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Lung Cancer

  • Overview

  • Symptoms

  • Diagnosis

  • Treatment


Cancer can occur either in the lungs or the air tubes leading to the lungs called bronchi. Though smokers are said to be at greater risk for developing this disease, it can also occur in non-smokers. Small cell lung cancer develops in the cells surrounding the air tubes that lead from the wind pipe to the lungs. Non-small lung cancer forms in the lining of the lungs and is the most common of lung cancer.

Early Symptoms

 The first sign of a lung cancer is often an abnormal spot on a chest X-ray or CT scan taken for some other medical issue. Physical symptoms can be one or more of the following:

  • Chest pain
  • Coughing, especially with phlegm, blood or mucus
  • Shortness of breath
  • Fatigue
  • Appetite loss

However, these symptoms do not necessarily indicate lung cancer. If you experience them, consult a doctor to eliminate the possibility of a tumour or to get an early diagnosis.


Biopsy: Testing a tissue sample of the abnormal growth is the best method to determine the occurrence of lung cancer. The doctor will select the biopsy method depending on the location of the tumour, If the tissue is not accessible through these methods, a surgery may be required.

Molecular Testing: For patients with non-small cell lung cancer, molecular testing of tumour tissue can reveal important information about the stage and prognosis, enabling the medical team to develop a more targeted treatment plan.


Surgery: To eradicate the entire cancerous growth, the surgeon removes the portion of the lung with the tumour and the surrounding lymph nodes. Depending on the size, location and metastasis of the tumour, one of three types of surgery will be performed.

  • Sublobar Surgery: This operation removes part of the diseased lung in one of lobes either when the tumour is quite small and localized or when the patient is ineligible for a bigger procedure.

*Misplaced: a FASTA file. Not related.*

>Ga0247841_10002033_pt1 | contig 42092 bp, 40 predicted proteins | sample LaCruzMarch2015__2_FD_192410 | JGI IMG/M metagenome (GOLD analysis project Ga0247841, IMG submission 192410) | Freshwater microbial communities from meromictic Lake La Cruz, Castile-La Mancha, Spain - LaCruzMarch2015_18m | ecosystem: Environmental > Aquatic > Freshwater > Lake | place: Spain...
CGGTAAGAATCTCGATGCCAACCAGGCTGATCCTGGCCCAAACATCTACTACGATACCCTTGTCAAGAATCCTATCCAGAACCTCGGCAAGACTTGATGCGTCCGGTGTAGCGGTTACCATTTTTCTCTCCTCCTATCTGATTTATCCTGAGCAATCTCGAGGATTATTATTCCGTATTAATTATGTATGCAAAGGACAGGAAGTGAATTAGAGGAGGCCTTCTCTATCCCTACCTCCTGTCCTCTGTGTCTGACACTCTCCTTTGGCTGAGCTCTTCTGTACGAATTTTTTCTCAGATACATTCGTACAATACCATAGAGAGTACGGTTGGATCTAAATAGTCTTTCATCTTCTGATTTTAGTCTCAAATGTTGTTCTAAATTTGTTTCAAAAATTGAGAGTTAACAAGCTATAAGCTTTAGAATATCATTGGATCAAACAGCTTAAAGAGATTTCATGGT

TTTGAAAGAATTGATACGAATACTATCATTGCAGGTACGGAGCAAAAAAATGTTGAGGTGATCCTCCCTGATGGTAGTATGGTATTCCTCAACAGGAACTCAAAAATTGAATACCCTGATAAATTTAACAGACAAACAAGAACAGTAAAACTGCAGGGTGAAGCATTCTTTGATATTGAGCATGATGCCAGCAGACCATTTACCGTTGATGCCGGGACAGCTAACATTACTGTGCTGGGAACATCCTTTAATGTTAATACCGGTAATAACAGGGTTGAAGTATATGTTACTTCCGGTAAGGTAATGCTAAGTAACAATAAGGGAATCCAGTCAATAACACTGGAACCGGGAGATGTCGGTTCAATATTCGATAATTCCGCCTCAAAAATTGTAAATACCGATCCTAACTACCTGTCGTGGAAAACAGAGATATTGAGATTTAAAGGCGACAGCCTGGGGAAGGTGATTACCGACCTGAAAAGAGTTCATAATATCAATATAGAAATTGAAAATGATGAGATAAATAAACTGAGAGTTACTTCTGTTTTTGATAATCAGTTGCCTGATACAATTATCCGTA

• Lobectomy: A lobectomy is the most common type used for localized non-small lung cancer. There are two lobes in the left lung and three in the right. A lobectomy removes an entire lobe; a bilobectomy removes two lobes of the right lung.
  • Pneumonectomy: If the tumour is located in the centre of the lung and cannot be extracted with one of the above procedures, the entire lung may be removed. It is only performed on patients who could live without supplemental oxygen. Fortunately, this is a rare type of surgery.

Thoracoscopy: Many lung cancer surgeries can be performed with minimally invasive techniques like Video-Assisted Thoracic Surgery (VATS) or robotic VATS.

Chemotherapy: Drugs are the primary treatment for non-small cell lung cancer. It may be they may be injected before and after the surgery. For small cell tumours, chemotherapy may be combined with radiation therapy

Immunotherapy: New drugs are continually being developed, which can empower the body’s immune system to recognize the cancer cells and fight them.

Radiation Therapy: This treatment is usually given to patients whose tumours are confined to the lungs but cannot be surgically removed. It is also used as a palliative to improve the quality of a patient’s life if surgery and chemotherapy are ineffective.

Interventional Radiology: Some patients with non-small cell ling cancer may not be fit candidates for radiation therapy or surgery. In such cases, a minimally invasive procedure known as percutaneous ablation is performed: Under anaesthesia, CT imaging guides a needle into the tumour, which applies extreme cold or heat into it  and destroys it.